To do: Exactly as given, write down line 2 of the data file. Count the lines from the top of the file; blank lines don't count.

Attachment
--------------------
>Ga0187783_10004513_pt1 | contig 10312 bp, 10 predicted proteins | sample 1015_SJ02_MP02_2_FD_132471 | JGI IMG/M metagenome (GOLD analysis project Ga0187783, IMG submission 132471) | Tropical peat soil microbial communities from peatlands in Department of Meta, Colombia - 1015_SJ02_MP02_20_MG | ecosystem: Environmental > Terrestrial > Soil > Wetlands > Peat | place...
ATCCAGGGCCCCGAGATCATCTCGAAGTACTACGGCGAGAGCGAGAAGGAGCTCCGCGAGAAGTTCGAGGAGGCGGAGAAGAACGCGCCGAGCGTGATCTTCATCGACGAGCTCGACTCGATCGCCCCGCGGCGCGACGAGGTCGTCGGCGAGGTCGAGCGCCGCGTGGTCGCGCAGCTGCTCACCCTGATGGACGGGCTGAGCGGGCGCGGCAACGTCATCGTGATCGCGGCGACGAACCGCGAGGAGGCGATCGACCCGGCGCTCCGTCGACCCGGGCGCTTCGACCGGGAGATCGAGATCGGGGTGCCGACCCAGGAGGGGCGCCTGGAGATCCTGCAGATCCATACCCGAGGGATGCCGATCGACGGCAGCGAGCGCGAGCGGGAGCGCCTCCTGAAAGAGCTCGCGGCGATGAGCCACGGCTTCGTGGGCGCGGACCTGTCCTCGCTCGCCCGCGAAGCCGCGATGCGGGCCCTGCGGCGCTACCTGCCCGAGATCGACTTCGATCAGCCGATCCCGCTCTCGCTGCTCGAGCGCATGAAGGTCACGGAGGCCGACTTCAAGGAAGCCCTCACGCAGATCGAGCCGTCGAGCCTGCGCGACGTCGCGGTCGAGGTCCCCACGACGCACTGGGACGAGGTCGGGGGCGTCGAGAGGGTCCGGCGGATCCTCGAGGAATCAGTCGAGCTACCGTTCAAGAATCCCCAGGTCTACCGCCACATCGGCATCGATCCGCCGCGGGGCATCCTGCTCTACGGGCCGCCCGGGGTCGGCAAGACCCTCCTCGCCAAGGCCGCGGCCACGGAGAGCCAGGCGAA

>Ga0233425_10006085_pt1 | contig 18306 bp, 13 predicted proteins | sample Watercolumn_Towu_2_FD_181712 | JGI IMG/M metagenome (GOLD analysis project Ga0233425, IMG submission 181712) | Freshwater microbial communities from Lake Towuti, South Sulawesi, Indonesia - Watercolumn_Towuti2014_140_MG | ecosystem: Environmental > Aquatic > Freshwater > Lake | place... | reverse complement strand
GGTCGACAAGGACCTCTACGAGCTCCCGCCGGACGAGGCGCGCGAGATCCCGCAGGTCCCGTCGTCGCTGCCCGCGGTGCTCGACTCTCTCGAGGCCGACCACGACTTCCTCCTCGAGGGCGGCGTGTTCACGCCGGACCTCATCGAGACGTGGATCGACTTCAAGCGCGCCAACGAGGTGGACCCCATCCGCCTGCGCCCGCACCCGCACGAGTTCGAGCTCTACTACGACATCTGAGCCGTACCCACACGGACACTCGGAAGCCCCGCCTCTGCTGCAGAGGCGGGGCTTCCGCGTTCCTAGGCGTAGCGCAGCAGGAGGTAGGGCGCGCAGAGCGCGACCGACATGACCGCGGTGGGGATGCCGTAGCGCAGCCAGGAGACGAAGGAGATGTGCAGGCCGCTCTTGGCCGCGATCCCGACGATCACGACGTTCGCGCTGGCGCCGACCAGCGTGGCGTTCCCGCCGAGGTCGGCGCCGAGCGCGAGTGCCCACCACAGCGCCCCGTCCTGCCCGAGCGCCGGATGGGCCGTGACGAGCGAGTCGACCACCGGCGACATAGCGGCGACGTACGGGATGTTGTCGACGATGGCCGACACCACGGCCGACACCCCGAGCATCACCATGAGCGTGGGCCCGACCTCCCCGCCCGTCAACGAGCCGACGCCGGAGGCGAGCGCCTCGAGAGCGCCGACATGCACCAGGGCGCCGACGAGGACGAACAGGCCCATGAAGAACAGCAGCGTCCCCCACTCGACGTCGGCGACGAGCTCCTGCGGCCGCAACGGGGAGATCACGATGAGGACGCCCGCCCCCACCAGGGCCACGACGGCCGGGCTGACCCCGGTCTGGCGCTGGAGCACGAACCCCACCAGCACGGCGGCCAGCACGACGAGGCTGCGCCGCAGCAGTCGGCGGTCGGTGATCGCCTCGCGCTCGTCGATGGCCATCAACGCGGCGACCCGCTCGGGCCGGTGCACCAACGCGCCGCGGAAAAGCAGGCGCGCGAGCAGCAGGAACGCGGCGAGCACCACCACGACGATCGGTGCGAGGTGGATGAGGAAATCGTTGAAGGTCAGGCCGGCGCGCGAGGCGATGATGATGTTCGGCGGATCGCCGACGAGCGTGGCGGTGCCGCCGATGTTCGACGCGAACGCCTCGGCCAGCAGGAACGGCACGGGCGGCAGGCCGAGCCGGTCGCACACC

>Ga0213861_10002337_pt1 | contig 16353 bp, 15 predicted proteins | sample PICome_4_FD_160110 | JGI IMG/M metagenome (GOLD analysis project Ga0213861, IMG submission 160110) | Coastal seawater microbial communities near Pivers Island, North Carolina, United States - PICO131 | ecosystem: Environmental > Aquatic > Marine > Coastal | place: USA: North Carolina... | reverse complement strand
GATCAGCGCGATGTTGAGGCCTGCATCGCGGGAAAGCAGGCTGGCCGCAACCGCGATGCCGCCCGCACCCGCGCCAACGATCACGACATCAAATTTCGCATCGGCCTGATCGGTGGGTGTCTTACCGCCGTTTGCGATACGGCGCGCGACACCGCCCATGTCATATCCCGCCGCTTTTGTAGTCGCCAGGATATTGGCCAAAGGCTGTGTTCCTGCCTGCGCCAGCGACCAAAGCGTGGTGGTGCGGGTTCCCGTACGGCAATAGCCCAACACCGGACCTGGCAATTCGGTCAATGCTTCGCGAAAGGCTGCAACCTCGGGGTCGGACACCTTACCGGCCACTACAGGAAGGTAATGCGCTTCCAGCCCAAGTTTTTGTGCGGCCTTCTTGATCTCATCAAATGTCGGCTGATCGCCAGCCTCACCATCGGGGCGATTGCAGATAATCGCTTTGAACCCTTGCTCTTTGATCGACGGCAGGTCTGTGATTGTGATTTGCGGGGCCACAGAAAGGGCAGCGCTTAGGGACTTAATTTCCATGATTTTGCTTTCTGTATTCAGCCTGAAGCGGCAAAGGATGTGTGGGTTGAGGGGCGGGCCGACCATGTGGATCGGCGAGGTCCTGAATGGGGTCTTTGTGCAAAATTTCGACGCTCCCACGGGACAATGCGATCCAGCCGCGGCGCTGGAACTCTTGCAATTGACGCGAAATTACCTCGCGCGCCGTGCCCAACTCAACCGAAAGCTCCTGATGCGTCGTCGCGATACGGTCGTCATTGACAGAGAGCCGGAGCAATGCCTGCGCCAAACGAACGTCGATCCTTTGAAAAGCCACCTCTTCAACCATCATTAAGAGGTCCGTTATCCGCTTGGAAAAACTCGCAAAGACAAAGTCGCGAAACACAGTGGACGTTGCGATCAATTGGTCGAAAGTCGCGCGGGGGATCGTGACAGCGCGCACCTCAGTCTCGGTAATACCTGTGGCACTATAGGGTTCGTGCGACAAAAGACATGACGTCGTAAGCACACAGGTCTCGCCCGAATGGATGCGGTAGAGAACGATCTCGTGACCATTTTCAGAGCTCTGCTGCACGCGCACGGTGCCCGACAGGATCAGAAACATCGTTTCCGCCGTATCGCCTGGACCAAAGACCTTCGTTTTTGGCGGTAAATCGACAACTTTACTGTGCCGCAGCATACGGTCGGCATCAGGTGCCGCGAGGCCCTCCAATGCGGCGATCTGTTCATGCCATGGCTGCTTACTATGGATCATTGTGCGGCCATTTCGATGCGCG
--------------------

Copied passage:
ATCCAGGGCCCCGAGATCATCTCGAAGTACTACGGCGAGAGCGAGAAGGAGCTCCGCGAGAAGTTCGAGGAGGCGGAGAAGAACGCGCCGAGCGTGATCTTCATCGACGAGCTCGACTCGATCGCCCCGCGGCGCGACGAGGTCGTCGGCGAGGTCGAGCGCCGCGTGGTCGCGCAGCTGCTCACCCTGATGGACGGGCTGAGCGGGCGCGGCAACGTCATCGTGATCGCGGCGACGAACCGCGAGGAGGCGATCGACCCGGCGCTCCGTCGACCCGGGCGCTTCGACCGGGAGATCGAGATCGGGGTGCCGACCCAGGAGGGGCGCCTGGAGATCCTGCAGATCCATACCCGAGGGATGCCGATCGACGGCAGCGAGCGCGAGCGGGAGCGCCTCCTGAAAGAGCTCGCGGCGATGAGCCACGGCTTCGTGGGCGCGGACCTGTCCTCGCTCGCCCGCGAAGCCGCGATGCGGGCCCTGCGGCGCTACCTGCCCGAGATCGACTTCGATCAGCCGATCCCGCTCTCGCTGCTCGAGCGCATGAAGGTCACGGAGGCCGACTTCAAGGAAGCCCTCACGCAGATCGAGCCGTCGAGCCTGCGCGACGTCGCGGTCGAGGTCCCCACGACGCACTGGGACGAGGTCGGGGGCGTCGAGAGGGTCCGGCGGATCCTCGAGGAATCAGTCGAGCTACCGTTCAAGAATCCCCAGGTCTACCGCCACATCGGCATCGATCCGCCGCGGGGCATCCTGCTCTACGGGCCGCCCGGGGTCGGCAAGACCCTCCTCGCCAAGGCCGCGGCCACGGAGAGCCAGGCGAA